Saied’s plans for the country are a mystery. As Tunisia risks default on its international loans, Saied seems unconcerned. Instead of forming an agreement with the Tunisian General Labor Union, which could be necessary to implement potential social changes, he expelled European Trade Union Confederation chief Esther Lynch for speaking at a union rally.
There are also doubts about Saied’s willingness to engage in the international commitments and internal concessions required to secure the IMF’s $1.9 billion bailout as negotiations appear to have stalled.
As a result, he continues to attack his opponents as “traitors” and “terrorists,” accusing them of plotting his assassination and selling the country out to unknown foreigners. As the president’s accusations have grown more idiosyncratic with each appearance, one list purported to include Bernard-Henri Lévy, a French public intellectual who is suspected of conspiring against state security.
The intensity of Saied’s political cleansing is increasing without cease. Scores of his opponents have been arrested in a matter of days, with no charges made against them. From members of the National Salvation Front and Citizens Against the Coup (gathered from prominent former political parties) to proprietors of radio stations and judiciaries, legal professionals and businessmen, a newly empowered police force has apprehended them all.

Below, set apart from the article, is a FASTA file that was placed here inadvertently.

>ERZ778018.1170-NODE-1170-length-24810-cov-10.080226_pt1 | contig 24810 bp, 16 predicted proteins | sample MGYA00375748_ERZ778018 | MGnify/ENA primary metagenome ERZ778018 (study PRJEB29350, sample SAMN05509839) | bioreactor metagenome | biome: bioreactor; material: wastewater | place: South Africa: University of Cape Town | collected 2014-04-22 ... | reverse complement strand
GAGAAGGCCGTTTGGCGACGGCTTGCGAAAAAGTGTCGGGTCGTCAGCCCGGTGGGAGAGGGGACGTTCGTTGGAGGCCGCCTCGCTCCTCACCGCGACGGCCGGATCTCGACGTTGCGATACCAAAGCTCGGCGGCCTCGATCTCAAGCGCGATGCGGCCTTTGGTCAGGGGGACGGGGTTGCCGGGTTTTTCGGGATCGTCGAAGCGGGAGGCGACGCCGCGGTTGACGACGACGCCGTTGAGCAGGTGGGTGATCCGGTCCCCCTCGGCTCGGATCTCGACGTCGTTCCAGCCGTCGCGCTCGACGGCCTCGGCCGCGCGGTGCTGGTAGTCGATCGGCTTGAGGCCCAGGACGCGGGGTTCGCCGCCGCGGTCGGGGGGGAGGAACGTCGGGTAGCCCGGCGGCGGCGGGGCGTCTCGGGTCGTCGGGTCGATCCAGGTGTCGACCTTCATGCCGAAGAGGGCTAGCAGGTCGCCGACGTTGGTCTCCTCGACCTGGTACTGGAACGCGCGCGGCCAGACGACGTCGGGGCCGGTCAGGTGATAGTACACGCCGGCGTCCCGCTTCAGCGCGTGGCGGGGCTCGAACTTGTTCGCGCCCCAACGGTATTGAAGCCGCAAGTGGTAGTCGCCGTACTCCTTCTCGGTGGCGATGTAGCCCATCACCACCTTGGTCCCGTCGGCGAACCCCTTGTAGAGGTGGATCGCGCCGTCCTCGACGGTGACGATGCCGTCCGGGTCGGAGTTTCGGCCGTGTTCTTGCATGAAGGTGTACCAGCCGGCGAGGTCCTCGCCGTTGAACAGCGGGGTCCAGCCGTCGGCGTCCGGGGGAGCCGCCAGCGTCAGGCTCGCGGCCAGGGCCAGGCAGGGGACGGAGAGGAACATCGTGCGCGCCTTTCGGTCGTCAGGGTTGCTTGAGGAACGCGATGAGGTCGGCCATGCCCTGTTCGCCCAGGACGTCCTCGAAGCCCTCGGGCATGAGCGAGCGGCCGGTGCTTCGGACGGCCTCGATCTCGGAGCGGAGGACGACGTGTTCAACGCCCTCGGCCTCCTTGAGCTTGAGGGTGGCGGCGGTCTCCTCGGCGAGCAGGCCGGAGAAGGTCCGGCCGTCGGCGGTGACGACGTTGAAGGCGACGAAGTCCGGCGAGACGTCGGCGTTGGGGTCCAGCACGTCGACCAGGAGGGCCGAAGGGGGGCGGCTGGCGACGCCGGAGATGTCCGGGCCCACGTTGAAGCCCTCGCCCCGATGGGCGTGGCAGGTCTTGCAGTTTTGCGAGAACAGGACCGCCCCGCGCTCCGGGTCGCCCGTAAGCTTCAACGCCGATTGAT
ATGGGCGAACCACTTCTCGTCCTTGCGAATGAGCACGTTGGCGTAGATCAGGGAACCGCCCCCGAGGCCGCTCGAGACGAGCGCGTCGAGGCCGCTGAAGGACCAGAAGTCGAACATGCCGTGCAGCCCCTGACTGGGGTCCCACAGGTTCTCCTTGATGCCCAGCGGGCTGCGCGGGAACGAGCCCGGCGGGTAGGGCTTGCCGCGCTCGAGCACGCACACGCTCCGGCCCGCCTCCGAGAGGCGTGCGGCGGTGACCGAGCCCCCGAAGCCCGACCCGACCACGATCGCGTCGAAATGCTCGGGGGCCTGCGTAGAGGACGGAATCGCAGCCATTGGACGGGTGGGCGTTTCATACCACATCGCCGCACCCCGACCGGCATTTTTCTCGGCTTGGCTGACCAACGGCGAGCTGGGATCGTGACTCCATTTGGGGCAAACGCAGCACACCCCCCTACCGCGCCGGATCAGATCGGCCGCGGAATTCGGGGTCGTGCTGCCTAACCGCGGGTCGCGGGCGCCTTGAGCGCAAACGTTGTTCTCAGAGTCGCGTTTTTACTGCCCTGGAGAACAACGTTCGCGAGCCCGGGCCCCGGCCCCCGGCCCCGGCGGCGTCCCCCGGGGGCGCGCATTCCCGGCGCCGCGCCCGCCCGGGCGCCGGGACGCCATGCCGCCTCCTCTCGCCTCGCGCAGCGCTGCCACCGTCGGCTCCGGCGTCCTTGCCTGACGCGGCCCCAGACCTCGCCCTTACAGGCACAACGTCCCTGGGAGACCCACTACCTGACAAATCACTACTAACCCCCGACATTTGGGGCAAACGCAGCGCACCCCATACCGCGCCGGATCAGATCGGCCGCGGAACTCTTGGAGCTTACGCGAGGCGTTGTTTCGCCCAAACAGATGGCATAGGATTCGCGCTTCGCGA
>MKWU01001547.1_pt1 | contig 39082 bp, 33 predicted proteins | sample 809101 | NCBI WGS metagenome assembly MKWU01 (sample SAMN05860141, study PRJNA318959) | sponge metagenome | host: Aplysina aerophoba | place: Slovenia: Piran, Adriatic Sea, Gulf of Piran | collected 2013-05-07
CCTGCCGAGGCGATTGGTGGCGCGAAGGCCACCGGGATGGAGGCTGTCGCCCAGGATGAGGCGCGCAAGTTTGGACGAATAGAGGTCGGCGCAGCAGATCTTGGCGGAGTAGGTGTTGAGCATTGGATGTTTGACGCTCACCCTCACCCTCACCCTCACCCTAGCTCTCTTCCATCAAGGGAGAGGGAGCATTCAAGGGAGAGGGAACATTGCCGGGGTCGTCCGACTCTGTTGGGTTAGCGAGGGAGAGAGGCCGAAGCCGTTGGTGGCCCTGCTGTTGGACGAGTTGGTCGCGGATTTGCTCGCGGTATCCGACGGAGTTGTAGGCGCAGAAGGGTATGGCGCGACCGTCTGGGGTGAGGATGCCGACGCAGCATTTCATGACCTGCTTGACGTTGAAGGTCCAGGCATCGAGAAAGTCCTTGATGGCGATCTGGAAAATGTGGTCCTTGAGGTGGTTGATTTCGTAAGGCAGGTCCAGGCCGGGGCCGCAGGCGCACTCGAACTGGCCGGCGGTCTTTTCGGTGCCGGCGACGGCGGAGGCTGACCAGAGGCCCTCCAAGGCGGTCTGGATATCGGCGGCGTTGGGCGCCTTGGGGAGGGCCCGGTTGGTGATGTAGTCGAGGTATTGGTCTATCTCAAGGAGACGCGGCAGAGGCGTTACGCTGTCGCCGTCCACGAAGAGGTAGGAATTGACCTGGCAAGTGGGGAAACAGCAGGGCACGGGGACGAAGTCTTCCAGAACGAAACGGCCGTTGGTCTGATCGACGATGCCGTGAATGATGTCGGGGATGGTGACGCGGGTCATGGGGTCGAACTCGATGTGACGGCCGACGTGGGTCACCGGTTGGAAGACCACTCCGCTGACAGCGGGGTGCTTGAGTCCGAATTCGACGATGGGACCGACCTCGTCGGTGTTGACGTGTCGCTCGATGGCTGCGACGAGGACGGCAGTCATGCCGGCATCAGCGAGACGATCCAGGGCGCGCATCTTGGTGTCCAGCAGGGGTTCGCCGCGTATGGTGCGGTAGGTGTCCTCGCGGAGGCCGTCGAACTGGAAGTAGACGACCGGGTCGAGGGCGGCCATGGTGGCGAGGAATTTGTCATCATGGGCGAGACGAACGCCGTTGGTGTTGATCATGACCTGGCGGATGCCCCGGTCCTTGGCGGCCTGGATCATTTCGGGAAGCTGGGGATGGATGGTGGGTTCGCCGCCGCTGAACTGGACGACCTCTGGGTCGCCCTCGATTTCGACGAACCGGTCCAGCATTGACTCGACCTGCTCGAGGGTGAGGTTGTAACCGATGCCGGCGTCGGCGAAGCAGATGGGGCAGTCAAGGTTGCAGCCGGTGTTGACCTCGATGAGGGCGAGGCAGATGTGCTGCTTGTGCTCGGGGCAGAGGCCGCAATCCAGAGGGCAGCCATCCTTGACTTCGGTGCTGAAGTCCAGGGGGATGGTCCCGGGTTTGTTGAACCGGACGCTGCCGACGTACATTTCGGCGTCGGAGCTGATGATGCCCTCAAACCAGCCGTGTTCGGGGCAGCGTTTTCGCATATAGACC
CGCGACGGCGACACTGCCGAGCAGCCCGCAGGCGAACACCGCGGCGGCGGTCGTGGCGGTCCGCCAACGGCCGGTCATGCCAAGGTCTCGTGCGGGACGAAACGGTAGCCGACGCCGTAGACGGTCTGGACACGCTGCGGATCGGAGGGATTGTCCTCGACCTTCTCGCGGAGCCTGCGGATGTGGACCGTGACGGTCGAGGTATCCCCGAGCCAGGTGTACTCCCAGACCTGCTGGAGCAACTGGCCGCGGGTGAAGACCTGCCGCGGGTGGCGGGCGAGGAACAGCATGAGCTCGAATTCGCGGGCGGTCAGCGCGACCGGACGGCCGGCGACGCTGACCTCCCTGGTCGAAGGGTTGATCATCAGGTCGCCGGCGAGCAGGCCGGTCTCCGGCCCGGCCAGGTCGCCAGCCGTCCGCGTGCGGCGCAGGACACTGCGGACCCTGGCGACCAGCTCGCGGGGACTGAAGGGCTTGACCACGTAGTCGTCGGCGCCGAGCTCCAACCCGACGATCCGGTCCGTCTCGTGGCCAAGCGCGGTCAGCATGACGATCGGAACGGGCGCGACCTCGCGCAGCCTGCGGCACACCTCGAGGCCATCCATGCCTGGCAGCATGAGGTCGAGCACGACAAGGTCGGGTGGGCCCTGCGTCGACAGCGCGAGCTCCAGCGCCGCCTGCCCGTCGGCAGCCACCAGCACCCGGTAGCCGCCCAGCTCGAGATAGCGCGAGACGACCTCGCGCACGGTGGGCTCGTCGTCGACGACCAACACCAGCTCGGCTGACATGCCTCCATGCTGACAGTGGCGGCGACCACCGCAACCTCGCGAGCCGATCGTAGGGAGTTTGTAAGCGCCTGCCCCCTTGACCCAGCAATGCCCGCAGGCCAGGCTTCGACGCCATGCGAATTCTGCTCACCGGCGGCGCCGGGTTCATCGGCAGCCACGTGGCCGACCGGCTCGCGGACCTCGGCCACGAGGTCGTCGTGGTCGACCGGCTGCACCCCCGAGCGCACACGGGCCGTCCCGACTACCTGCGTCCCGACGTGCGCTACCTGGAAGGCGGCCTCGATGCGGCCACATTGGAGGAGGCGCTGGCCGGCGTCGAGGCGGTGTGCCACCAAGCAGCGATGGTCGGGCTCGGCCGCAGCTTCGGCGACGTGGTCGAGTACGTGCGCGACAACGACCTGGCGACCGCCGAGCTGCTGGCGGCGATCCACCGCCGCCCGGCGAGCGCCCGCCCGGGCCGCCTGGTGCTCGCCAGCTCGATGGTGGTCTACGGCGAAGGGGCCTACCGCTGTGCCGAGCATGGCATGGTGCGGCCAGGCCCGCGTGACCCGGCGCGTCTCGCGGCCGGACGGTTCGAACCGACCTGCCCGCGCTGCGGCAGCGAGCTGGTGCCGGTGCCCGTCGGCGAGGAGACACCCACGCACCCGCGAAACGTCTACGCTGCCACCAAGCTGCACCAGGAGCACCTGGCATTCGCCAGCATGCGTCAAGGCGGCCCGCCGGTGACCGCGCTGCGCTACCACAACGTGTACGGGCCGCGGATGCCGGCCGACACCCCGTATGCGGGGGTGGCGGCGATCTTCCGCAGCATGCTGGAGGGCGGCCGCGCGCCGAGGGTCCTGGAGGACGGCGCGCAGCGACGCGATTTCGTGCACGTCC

Others are accused of plotting with the U.S. Embassy against Saied’s increasingly idiosyncratic rule. Others have been accused of conspiring in the subsidized food shortages.
The U.S. State Department issued a statement to Foreign Policy, expressing concern over the potential imprisonment of individuals in Tunisia due to interaction with embassy officials. It emphasized that an important function for all American embassies abroad is to meet people from varied backgrounds to aid the government’s understanding of different viewpoints in a particular country. Additionally, it noted that foreign diplomats posted in the United States often engage in such meetings as well.
Charges and accusations against many of the people now in custody strain credulity regardless of the details of any particular meeting.
Hamza Meddeb, a fellow at the Carnegie Middle East Center expressed his disbelief. He asked how a few individuals in Tunis could possibly result in widespread food shortages and price increases. Despite the incredulousness of it all, many within Tunisia’s security services are still going along with it as a matter of convenience. All they have to do is shut down public space while increasing oppression across the country. It doesn’t matter if none of it makes sense; this is about power after all.
Many of those arrested are perceived to be members of the country’s elite and political classes, who many citizens blame for their current plight. The recent round of arrests is therefore in tandem with the campaign to scapegoat Black migrants.
“It’s basically an essay in populism,” Meddeb said. Racism has also been unleashed.
As the memory of former autocrat Zine el-Abidine Ben Ali still lingered, an old man in Tunis openly boasted to a camera that his ancestors had trafficked slaves.
There is no difference between undocumented and increasingly documented Black migrants in Tunisia. Standing outside the Ivory Coast embassy in central Tunis, a family of documented Black migrants is getting ready to leave. Asked whether the change in attitudes toward migrants was sudden, he replied, “It was like a switch being flipped.” It has been very bad since the president’s speech.